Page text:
Also, the traditional understanding that lean is only for shop floor is a wrong understanding. Lean implementation starts with the customer demands and does not end with delivery, which means to start with the marketing function and its backend, then work all the way upstream. In companies, where the marketing function is discrete and disconnected to the value adding chain, it is likely to induce more wastes. It’s like a train whose engine goes jerky in a start stop motion, and then there can be no smooth ride, meaning there will be problems in on-time deliveries, quality, inventory issues, shortages and so on. To enable the value delivering value stream to deliver efficiently, it is necessary to set right the philosophy and practices in the company-customer interface called the marketing department. Traditional marketing uses forecasting as a method for projection, but the advanced operations research techniques still produce errors when compared with the market behaviour. These errors induce demand changes in the product mix and quantities, causing failures and errors in delivery, inventory and quality. Lean companies use the actual market consumption in developing the sales rates for seeing into the future, which is more reliable and accurate. CEOs must know that starting their lean journey with Kaizen, TPM or VSM does not get them the lean results because they happen to miss this vital aspect.

Learning lean

How then should a CEO lead the lean journey if he does not know how to? Today, information is available in books and at seminars. However, the best way is to study from a Sensei (a teacher or lean consultant). Lean is best learnt and understood through practice and not by playing simulated games, as these are template. This means, being more on the Gemba or with customer or supplier than being in the ivory tower. Lean leaders are where work involves, developing ideas, experimenting and solving problems.

Every organisation has enormous amounts of waste and what is even more unwanted is the unregulated information that’s flowing. Developing the ability to see this waste, which was never seen before, is how one begins improvements. We do the craziest things in lean that are conventionally unimaginable – like reducing a ten plus hour tool change to nine minutes, ninety days’ commodity raw material inventory to cyclical four days, bringing forty-five-day throughput time down to less than two days, inventory levels down to single day’s consumption, etc. So, improvements will have to be worked on with vision, faith and persistence. The incremental results will build belief and propel your journey.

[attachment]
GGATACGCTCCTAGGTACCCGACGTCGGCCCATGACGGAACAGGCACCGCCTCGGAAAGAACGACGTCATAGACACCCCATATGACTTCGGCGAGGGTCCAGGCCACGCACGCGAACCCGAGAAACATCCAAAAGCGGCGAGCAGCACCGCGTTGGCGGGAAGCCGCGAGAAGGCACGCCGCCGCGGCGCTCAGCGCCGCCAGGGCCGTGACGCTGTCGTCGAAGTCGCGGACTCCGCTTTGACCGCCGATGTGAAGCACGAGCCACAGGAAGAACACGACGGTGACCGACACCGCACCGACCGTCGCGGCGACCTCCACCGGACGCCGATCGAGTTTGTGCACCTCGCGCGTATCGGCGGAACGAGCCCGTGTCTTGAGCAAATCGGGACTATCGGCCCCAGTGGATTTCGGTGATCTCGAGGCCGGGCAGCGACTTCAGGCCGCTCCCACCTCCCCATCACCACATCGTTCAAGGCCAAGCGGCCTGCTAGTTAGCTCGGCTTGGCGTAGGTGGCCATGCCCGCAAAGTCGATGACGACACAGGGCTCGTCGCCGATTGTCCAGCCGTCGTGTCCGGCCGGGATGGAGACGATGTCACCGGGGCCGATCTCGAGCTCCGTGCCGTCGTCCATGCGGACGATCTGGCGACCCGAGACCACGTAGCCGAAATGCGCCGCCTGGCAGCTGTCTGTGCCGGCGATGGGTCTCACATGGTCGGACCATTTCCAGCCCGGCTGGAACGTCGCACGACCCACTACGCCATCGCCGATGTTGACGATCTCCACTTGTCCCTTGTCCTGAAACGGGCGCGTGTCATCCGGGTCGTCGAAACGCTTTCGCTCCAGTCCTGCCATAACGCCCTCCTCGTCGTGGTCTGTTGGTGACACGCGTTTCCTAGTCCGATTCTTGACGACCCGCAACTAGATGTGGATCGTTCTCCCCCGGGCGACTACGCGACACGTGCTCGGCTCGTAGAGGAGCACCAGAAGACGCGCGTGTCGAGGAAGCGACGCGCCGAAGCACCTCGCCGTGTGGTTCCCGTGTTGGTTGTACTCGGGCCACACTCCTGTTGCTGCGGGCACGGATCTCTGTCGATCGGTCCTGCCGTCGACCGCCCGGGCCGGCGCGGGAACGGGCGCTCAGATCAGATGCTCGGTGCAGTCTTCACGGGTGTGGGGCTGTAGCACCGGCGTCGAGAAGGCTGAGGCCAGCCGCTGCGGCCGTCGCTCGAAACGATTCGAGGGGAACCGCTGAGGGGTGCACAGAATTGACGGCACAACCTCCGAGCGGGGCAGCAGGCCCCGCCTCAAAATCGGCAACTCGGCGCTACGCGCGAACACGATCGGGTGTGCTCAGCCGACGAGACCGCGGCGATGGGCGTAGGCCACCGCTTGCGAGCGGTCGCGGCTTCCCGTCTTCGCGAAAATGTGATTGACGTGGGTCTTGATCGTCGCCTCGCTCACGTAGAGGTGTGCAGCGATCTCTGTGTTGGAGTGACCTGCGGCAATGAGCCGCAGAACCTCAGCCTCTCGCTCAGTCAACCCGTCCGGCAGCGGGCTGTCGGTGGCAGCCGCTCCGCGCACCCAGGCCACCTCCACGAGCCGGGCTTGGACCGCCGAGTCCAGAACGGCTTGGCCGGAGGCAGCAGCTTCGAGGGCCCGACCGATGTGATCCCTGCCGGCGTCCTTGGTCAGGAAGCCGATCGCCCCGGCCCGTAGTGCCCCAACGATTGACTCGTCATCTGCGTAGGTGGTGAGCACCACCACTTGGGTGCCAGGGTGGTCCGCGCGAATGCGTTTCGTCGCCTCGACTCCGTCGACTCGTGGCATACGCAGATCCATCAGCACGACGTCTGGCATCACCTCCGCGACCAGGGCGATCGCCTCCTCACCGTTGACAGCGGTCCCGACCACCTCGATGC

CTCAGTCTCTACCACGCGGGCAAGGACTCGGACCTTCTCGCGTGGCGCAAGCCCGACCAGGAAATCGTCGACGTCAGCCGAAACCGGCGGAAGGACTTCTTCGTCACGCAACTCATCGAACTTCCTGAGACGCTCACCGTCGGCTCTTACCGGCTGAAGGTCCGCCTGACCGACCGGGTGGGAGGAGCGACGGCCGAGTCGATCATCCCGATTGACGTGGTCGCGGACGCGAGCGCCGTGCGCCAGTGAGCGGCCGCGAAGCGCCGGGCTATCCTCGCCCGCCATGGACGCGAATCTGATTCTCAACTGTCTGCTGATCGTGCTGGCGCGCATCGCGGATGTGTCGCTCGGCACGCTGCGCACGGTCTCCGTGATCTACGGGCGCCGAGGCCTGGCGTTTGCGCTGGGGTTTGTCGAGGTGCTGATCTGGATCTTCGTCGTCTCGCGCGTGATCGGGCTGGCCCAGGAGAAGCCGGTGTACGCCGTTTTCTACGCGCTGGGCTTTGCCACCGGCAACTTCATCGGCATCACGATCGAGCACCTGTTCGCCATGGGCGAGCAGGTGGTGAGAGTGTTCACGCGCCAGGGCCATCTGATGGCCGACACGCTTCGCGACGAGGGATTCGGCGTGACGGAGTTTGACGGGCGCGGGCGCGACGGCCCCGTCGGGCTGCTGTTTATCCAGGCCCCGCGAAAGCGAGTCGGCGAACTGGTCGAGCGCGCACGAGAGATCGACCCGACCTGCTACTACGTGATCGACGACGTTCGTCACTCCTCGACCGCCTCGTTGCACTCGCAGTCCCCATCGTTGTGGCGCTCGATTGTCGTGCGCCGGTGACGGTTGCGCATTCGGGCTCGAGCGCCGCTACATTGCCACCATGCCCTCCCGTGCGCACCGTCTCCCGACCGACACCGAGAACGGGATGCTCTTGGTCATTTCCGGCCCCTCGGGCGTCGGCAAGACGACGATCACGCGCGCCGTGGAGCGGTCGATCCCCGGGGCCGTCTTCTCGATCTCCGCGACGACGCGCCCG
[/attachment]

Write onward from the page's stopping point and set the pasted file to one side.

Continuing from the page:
The potential and scope after learning lean is so great that the organisations, which never made profits before, can now change from the colour red to black in two-three quarters. Hence, developing knowledge of lean enables the CEO to clearly see the wastes that exist, and organise the organisation structure or its value stream and the problem solving activities, thereby, helping the company to remove waste, become productive and grow. If the CEO does not acquaint with lean knowledge, he will not understand the opportunities that exist and will find it difficult to lead the transformational changes to become lean. That’s when the resistance to change will set in. So, the CEO must learn the knowledge of lean to be able to lead change successfully.

The article is authored by Sanjeev Baitmangalkar, Strategy & Lean Management Consultant, Stratmann Consulting